by William Eric McFadden

From the Lake Hope State Park website:

Lake Hope State Park offers a truly relaxing, yet rustic getaway from the high speed of modern life. The entire park lies within the Zaleski State Forest in the valley of Big Sandy Run. The park's heavily forested region is marked by steep gorges and narrow ridges with remnants of abandoned mining and iron-producing industries.

The park surrounds the lake and boasts a wooded family campground and a variety of cabins for families and gatherings of all sizes, including the roomy Laurel Lodge. No visit to the park is complete without a stop in the dining lodge for a hearty meal.

From the Zaleski State Forest website:

The 27,822-acre Zaleski State Forest is the second largest forest in Ohio's system of state forests.

Zaleski State Forest operates the only state-owned sawmill in Ohio. The mill produces rough sawn lumber for use by Ohio’s state forests and state parks as well as other government agencies.

Historic Moonville Tunnel is located within Zaleski State Forest on the Moonville Rail Trail right-of-way.



The Lake Hope State Park Sign -- click to enlarge On Sunday, May 23, 2021, one member of the Southeast Ohio Radio Adventure Team performed a successful two-fer activation of Lake Hope State Park and Zaleski State Forest in Ohio as part of the Parks on the Air (POTA; link) program. Eric McFadden, WD8RIF, performed the impromptu two-fer activation at the Grouse Point Trailhead area of Lake Hope State Park within Zaleski State Forest. This was Eric's first visit to Lake Hope State Park or Zaleski State Forest since determining that the pair qualified for two-fer activations. Eric was accompanied by the two small dogs, Theo and Mindy.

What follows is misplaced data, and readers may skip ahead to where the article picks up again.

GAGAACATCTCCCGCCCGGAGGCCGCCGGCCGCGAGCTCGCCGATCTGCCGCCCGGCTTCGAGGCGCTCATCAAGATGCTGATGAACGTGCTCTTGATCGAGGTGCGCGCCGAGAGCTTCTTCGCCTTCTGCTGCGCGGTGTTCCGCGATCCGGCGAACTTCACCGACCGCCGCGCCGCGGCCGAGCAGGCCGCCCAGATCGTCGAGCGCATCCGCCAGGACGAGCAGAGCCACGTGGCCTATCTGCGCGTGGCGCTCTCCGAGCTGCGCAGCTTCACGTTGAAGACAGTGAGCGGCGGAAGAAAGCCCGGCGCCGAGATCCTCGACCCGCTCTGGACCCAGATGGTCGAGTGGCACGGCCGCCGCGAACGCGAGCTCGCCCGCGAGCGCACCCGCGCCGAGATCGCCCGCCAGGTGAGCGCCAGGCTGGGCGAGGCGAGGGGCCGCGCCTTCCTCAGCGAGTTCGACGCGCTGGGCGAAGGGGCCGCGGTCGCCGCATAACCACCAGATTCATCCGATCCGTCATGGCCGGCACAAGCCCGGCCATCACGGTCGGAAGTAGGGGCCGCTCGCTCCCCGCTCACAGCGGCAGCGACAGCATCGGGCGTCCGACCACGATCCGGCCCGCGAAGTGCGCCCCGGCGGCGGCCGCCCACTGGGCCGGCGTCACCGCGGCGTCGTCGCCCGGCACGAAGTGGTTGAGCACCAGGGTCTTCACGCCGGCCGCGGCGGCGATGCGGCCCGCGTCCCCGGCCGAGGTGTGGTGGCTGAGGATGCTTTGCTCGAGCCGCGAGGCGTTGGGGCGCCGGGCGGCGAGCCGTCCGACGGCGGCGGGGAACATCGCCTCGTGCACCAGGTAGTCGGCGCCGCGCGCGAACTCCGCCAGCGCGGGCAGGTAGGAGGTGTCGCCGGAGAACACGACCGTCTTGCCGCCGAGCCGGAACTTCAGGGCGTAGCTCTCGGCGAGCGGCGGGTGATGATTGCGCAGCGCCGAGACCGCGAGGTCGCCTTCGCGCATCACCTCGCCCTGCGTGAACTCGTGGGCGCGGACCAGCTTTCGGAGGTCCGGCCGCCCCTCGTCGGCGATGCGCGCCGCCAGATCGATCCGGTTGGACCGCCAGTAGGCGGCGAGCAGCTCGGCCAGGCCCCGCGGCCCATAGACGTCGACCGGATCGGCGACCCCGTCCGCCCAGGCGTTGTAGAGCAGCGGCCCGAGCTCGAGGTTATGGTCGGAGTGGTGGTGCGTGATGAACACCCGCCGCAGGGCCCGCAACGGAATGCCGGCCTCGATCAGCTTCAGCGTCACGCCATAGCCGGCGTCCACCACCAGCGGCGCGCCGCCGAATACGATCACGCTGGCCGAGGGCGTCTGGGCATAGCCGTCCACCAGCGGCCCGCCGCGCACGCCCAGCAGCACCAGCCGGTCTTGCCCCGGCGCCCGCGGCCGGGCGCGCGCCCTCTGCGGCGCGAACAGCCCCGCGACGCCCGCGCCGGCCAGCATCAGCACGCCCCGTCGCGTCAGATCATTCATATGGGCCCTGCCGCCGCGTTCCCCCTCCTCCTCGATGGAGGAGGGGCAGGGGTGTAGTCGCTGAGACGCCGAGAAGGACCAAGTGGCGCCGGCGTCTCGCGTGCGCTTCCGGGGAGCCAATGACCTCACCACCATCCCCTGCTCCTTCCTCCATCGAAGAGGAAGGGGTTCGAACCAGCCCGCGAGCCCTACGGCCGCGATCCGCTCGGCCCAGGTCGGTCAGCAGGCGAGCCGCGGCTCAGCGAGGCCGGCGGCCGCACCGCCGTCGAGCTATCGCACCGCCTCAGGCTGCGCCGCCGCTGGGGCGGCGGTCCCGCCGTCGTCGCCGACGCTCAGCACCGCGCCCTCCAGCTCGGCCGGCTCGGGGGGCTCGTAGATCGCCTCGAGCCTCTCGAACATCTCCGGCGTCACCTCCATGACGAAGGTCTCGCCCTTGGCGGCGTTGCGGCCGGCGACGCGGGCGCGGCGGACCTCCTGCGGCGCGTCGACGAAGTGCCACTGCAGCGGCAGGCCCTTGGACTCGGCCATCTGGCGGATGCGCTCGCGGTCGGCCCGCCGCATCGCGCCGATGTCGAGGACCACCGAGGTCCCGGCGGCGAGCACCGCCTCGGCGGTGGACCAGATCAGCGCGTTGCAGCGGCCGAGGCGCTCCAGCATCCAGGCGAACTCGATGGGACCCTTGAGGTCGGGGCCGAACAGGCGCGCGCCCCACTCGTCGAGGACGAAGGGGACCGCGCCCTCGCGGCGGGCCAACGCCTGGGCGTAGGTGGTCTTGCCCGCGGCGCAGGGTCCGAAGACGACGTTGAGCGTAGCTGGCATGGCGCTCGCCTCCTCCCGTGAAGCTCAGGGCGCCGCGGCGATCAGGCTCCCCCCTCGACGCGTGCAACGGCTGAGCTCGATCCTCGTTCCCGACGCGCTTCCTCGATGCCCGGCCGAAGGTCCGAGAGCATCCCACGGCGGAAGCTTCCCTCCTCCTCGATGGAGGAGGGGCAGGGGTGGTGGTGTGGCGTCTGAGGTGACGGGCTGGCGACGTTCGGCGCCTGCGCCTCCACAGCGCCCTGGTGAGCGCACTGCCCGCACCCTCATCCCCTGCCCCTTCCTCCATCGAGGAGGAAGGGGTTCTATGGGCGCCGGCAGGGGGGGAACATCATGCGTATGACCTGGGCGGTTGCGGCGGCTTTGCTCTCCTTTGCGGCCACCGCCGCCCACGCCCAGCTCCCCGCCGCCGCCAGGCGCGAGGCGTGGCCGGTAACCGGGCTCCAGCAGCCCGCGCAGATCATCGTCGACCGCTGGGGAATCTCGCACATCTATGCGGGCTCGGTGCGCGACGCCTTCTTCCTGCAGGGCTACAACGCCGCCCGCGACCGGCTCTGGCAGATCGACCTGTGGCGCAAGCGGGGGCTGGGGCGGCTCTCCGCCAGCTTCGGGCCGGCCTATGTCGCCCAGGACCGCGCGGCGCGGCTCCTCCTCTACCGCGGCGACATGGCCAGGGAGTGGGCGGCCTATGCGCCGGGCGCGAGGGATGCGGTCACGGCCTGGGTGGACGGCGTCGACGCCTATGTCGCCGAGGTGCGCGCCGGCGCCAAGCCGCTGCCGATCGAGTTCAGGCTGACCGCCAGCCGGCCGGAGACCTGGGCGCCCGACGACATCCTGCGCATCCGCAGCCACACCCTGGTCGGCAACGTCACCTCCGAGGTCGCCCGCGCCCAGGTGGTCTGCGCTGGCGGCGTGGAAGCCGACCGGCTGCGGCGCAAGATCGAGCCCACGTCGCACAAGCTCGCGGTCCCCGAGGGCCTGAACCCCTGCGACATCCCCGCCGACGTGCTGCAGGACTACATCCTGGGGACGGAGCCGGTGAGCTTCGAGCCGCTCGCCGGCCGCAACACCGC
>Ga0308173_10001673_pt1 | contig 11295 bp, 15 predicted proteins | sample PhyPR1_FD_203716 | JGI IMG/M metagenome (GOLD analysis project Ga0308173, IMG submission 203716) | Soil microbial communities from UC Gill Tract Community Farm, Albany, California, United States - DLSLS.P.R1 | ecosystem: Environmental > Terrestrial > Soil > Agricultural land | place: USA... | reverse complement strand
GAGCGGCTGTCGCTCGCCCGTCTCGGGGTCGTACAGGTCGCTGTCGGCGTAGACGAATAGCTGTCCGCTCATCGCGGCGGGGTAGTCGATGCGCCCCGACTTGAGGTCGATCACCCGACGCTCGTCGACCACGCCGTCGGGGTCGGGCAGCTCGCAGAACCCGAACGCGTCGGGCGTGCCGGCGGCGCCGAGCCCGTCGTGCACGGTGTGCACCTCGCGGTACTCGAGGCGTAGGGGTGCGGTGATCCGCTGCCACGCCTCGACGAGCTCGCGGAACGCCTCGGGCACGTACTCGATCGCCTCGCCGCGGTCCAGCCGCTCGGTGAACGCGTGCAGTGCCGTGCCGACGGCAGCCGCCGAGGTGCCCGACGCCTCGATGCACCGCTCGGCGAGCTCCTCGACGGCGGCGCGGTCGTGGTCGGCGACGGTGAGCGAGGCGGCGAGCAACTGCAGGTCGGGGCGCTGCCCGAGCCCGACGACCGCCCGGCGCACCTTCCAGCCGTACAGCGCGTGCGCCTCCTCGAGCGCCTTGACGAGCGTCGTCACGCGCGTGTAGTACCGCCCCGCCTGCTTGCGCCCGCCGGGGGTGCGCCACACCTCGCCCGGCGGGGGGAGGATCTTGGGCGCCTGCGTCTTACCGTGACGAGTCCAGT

Eric arrived at the unoccupied Grouse Point Trailhead in Lake Hope State Park at 1400 UTC, parked the car, and quickly deployed his 28½' wire vertical on his Jackite 31' telescoping fiberglass mast and drive-on mount. Because he had forgotten to place his folding camp-chairs in the car, Eric set up his KX3 inside his car and was on the air at 1415 UTC.

The Grouse Point Trailhead Sign -- click to enlarge Eric was surprised to discover that despite his smartphone showing no signal-bars he had sufficient cell-signal to both text and access the POTA Spots website. Eric was able to self-spot himself on POTA Spots and to look for park-to-park (P2P) QSO opportunities.

Eric began operations by checking POTA Spots for possible park-to-park (P2P) QSOs and at 1418 UTC he made a P2P QSO on 40m with NA9M who was activating Waunakee Marsh State Wildlife Area (K-4339) in Wisconsin.

Finding himself a frequency on 40m, Eric made ten QSOs in twenty minutes. This run included a P2P QSO with K0BWR who was activating Platte Falls State Conservation Area (K-5710) in Missouri and a P2P QSO with W8MSC who was activating Island Lake State Recreation Area (K-3315) in Michigan.

Eric's station at Grouse Point Trailhead -- click to enlarge Pausing to check POTA Spots for P2P opportunities, at 1444 UTC Eric made a P2P QSO on 30m with NG5E who was activating Lake Tawakoni State Park (K-3031) in Texas and at 1449 UTC he made a P2P QSO on 30m with VE2WFF who was activating Long Point Ecological Reserve (VE-2452) in Manitoba, Canada.

Finding his own frequency on 30m, Eric made a final three QSOs in seven minutes. This short included a P2P QSO with K0BWR who was still at Platte Falls State Conservation Area (K-5710) in Missouri.

In all, Eric made sixteen QSOs including six P2P QSOs in about forty minutes. All of Eric's QSOs were CW and were made at the 5-watt level.

Eric also submitted his log to the World Wide Flora and Fauna in Amateur Radio (WWFF; link) program for Lake Hope State Park, KFF-1968.